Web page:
How does the free society you envision work on a global level and, if it won’t, how can we exist as part of the greater global community?
We recognize that not all the world will adhere to these specific values. To be sure, we cannot force them to do so. But much like how evangelism is done by our example, these values are communicated by example as well. By interacting with other nations on the basis of peace, commerce, and honest friendship, we do our best to minimize conflicts while simultaneously “exporting” our values. Over time, the wisdom of individual liberty permeates through people, in part because of that innate desire for freedom. We must always remember that it is the governments of the world that create the biggest conflicts of the world, and not their citizens. This is why governments going to war always try to demonize the opposition (even think about how the US took efforts to make Germans and Japanese look a certain way during WW2) — the state knows that if a couple of people from warring countries were to sit down together and just interact they’d find there’s no real reason for them to be fighting. We do our part to break this cycle by striking down the rhetoric that demonizes others.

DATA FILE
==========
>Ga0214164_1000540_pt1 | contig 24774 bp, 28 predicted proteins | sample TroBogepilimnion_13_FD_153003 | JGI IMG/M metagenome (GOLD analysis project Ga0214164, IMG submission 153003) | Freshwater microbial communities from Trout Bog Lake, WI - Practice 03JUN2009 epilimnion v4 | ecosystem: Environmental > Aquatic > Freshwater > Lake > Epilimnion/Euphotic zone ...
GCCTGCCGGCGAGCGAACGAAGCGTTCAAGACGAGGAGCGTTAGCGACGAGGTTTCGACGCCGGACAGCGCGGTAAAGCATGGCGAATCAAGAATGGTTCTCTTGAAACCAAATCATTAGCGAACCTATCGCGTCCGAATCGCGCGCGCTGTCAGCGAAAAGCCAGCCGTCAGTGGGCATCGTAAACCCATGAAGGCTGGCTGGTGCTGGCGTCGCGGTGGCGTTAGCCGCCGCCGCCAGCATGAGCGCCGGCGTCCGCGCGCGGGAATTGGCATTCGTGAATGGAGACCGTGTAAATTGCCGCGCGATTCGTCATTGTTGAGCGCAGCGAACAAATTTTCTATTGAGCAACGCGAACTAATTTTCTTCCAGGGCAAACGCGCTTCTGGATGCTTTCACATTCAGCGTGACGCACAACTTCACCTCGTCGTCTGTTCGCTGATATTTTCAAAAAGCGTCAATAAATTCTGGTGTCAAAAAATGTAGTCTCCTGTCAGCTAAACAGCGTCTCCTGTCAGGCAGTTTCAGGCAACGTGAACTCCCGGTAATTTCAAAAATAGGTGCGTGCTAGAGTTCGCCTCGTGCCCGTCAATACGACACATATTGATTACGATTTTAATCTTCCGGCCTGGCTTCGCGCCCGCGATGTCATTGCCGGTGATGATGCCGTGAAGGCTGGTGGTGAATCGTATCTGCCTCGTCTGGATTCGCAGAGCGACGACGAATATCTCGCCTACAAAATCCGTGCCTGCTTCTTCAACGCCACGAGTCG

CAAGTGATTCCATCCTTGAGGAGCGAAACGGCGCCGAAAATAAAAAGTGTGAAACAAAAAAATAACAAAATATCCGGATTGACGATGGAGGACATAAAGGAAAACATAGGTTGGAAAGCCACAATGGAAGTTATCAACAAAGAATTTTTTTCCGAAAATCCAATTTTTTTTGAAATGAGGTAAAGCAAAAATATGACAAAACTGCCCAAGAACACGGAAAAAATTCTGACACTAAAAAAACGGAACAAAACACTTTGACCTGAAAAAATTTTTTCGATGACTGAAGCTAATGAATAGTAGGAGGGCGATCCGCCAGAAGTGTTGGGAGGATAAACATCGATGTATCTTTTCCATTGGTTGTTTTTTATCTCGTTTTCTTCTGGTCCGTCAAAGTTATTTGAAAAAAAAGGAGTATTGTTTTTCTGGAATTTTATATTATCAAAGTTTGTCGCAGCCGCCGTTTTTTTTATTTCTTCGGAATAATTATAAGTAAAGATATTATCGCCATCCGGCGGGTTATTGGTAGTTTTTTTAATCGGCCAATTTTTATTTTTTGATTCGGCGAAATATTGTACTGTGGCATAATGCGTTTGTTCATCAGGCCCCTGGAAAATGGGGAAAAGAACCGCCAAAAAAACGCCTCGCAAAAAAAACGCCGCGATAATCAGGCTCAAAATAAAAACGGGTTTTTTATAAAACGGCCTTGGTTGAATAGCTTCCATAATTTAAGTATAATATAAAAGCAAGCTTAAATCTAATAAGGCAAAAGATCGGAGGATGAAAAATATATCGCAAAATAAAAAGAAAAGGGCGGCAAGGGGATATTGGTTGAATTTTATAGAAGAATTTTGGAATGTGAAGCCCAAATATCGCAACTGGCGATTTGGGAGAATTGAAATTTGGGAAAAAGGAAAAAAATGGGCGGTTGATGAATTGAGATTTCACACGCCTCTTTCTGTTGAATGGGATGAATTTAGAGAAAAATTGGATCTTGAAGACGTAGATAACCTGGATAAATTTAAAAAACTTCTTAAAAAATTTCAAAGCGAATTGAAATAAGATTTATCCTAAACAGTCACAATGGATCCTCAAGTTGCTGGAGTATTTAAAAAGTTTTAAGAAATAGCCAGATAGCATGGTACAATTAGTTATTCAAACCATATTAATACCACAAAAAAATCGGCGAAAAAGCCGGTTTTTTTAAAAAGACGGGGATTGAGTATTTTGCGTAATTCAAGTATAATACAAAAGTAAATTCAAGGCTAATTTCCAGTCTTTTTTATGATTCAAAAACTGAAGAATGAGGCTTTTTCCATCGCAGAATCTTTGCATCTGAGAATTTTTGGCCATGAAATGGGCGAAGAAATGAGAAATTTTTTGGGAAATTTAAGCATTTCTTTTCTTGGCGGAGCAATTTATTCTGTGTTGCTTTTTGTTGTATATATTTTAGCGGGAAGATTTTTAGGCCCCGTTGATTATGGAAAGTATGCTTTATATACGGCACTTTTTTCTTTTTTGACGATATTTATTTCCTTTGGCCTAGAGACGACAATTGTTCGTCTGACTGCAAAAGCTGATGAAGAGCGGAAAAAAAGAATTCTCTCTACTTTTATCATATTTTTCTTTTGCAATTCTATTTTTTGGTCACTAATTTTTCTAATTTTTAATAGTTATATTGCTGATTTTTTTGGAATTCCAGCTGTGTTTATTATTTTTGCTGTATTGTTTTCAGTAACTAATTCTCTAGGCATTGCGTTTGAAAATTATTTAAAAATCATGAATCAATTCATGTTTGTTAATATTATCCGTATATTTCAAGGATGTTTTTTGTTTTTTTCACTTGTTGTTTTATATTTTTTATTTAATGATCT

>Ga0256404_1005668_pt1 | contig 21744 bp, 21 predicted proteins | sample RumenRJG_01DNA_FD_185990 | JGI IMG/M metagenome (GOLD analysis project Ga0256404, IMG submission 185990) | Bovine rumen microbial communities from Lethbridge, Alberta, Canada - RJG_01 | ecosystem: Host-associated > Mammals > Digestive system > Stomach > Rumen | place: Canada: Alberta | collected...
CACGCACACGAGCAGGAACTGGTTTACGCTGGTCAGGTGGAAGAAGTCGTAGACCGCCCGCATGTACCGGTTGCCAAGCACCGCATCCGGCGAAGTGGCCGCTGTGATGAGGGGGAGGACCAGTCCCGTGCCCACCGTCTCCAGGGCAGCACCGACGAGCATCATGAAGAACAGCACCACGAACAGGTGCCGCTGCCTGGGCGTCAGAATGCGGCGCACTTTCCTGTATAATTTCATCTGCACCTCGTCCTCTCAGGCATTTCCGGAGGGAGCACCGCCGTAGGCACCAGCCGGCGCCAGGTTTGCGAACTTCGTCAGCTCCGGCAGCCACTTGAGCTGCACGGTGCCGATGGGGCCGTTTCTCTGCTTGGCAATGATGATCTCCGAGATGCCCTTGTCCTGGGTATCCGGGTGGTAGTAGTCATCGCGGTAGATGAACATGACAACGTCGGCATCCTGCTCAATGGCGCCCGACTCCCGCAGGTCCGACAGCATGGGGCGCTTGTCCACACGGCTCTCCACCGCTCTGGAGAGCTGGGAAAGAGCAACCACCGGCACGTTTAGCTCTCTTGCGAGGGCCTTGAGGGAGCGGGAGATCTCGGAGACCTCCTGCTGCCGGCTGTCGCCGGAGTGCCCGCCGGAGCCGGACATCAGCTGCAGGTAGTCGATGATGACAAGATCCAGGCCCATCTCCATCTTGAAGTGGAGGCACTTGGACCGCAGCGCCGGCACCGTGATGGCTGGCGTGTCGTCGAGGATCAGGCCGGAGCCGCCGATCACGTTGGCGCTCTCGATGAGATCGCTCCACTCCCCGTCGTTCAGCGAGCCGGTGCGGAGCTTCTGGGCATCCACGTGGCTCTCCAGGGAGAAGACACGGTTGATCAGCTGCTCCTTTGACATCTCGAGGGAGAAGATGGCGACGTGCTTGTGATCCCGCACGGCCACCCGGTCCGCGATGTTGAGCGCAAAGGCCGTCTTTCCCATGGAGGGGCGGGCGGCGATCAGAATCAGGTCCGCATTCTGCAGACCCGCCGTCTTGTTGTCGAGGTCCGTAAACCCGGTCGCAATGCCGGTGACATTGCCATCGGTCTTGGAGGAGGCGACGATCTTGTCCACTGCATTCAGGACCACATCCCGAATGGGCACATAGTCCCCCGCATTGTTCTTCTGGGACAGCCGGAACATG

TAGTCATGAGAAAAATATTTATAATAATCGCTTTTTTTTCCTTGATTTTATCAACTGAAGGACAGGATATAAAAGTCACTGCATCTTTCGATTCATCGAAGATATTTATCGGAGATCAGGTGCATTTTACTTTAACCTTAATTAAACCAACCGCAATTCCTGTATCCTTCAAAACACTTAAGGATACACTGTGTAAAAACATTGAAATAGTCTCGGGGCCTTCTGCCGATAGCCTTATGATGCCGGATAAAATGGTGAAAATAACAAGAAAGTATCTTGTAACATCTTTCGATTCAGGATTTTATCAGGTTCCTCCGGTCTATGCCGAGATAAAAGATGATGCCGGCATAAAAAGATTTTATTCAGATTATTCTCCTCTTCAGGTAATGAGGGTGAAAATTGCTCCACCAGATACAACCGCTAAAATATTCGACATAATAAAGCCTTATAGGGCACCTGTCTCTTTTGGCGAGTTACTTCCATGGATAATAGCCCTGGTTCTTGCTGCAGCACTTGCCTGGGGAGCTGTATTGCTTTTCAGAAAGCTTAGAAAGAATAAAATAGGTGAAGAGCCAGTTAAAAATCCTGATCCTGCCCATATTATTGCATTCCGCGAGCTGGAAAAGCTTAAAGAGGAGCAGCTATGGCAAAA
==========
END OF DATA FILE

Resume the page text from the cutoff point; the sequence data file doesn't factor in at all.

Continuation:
Final thing… so let’s compare and contrast something. Exhibit A: Iowa State University had a recent “incident” where their College Republicans group tweeted a hyperbolic statement that included the phrase “arm up.” Hyperbolic, yes. Trollish, yes. But it did not endorse violence. This resulted in a large group of students and faculty that wanted the group swatted down. The administration ended up refusing to do so, standing on the side of free speech.
So these were students, who have very little power at all, making a silly hyperbolic statement that did not even endorse violence…
Exhibit B: Actual journalists, with positions at real, national publications, tweeting “how to reprogram 75 million people” and the resulting discussion involves suggestions — from journalists — of following the example of Nuremburg trials, re-education camps, and even banning unapproved news organizations and talk radio. One non-journalist even suggested firing squads, but apparently that was too much for Twitter so the tweet was taken down.
Look, we can admit the latter can be a fringe element, but the overall reaction to this stuff is what is remarkable. On the one hand, people called for the censorship of weak students for a nothing-burger, and on the other actual journalists will not even get a slap on the hand for suggesting re-education camps as a possible means to “fix” 75 million people. Both should be allowed to talk without reprisal, that is certainly true. But again, look at the reaction. Really, people, come on.
Cheers, and have a great week!